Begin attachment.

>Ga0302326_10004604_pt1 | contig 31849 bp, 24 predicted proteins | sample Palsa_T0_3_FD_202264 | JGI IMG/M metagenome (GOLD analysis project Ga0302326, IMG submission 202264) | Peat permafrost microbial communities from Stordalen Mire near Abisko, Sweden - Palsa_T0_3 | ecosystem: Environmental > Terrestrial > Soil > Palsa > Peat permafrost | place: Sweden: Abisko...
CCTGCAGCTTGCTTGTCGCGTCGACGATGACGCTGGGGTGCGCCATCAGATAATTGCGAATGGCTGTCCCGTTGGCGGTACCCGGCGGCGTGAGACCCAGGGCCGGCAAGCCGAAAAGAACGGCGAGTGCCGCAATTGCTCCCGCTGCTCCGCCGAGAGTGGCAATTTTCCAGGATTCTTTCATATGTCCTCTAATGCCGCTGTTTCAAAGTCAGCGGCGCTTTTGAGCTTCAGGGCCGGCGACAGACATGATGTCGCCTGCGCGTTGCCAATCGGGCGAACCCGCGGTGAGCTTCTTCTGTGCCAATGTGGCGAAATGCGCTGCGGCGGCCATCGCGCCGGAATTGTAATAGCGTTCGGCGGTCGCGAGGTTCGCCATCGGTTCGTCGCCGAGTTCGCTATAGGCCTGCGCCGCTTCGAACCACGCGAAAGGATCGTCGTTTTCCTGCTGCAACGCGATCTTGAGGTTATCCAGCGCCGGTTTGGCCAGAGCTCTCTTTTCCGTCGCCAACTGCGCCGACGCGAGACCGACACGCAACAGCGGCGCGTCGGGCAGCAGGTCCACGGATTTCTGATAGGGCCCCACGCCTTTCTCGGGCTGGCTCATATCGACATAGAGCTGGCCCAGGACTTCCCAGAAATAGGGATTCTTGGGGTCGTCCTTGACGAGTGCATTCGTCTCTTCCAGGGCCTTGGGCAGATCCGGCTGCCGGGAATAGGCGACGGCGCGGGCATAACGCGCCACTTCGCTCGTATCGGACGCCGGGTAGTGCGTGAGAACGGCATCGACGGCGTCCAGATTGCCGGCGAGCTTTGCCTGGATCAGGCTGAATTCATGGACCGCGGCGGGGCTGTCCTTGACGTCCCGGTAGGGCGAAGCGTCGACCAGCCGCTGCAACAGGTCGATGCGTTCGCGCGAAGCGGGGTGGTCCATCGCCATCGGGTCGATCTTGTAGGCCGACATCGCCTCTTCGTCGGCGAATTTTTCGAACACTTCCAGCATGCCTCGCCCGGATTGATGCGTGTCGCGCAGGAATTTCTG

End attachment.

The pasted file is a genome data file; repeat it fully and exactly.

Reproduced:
>Ga0302326_10004604_pt1 | contig 31849 bp, 24 predicted proteins | sample Palsa_T0_3_FD_202264 | JGI IMG/M metagenome (GOLD analysis project Ga0302326, IMG submission 202264) | Peat permafrost microbial communities from Stordalen Mire near Abisko, Sweden - Palsa_T0_3 | ecosystem: Environmental > Terrestrial > Soil > Palsa > Peat permafrost | place: Sweden: Abisko...
CCTGCAGCTTGCTTGTCGCGTCGACGATGACGCTGGGGTGCGCCATCAGATAATTGCGAATGGCTGTCCCGTTGGCGGTACCCGGCGGCGTGAGACCCAGGGCCGGCAAGCCGAAAAGAACGGCGAGTGCCGCAATTGCTCCCGCTGCTCCGCCGAGAGTGGCAATTTTCCAGGATTCTTTCATATGTCCTCTAATGCCGCTGTTTCAAAGTCAGCGGCGCTTTTGAGCTTCAGGGCCGGCGACAGACATGATGTCGCCTGCGCGTTGCCAATCGGGCGAACCCGCGGTGAGCTTCTTCTGTGCCAATGTGGCGAAATGCGCTGCGGCGGCCATCGCGCCGGAATTGTAATAGCGTTCGGCGGTCGCGAGGTTCGCCATCGGTTCGTCGCCGAGTTCGCTATAGGCCTGCGCCGCTTCGAACCACGCGAAAGGATCGTCGTTTTCCTGCTGCAACGCGATCTTGAGGTTATCCAGCGCCGGTTTGGCCAGAGCTCTCTTTTCCGTCGCCAACTGCGCCGACGCGAGACCGACACGCAACAGCGGCGCGTCGGGCAGCAGGTCCACGGATTTCTGATAGGGCCCCACGCCTTTCTCGGGCTGGCTCATATCGACATAGAGCTGGCCCAGGACTTCCCAGAAATAGGGATTCTTGGGGTCGTCCTTGACGAGTGCATTCGTCTCTTCCAGGGCCTTGGGCAGATCCGGCTGCCGGGAATAGGCGACGGCGCGGGCATAACGCGCCACTTCGCTCGTATCGGACGCCGGGTAGTGCGTGAGAACGGCATCGACGGCGTCCAGATTGCCGGCGAGCTTTGCCTGGATCAGGCTGAATTCATGGACCGCGGCGGGGCTGTCCTTGACGTCCCGGTAGGGCGAAGCGTCGACCAGCCGCTGCAACAGGTCGATGCGTTCGCGCGAAGCGGGGTGGTCCATCGCCATCGGGTCGATCTTGTAGGCCGACATCGCCTCTTCGTCGGCGAATTTTTCGAACACTTCCAGCATGCCTCGCCCGGATTGATGCGTGTCGCGCAGGAATTTCTG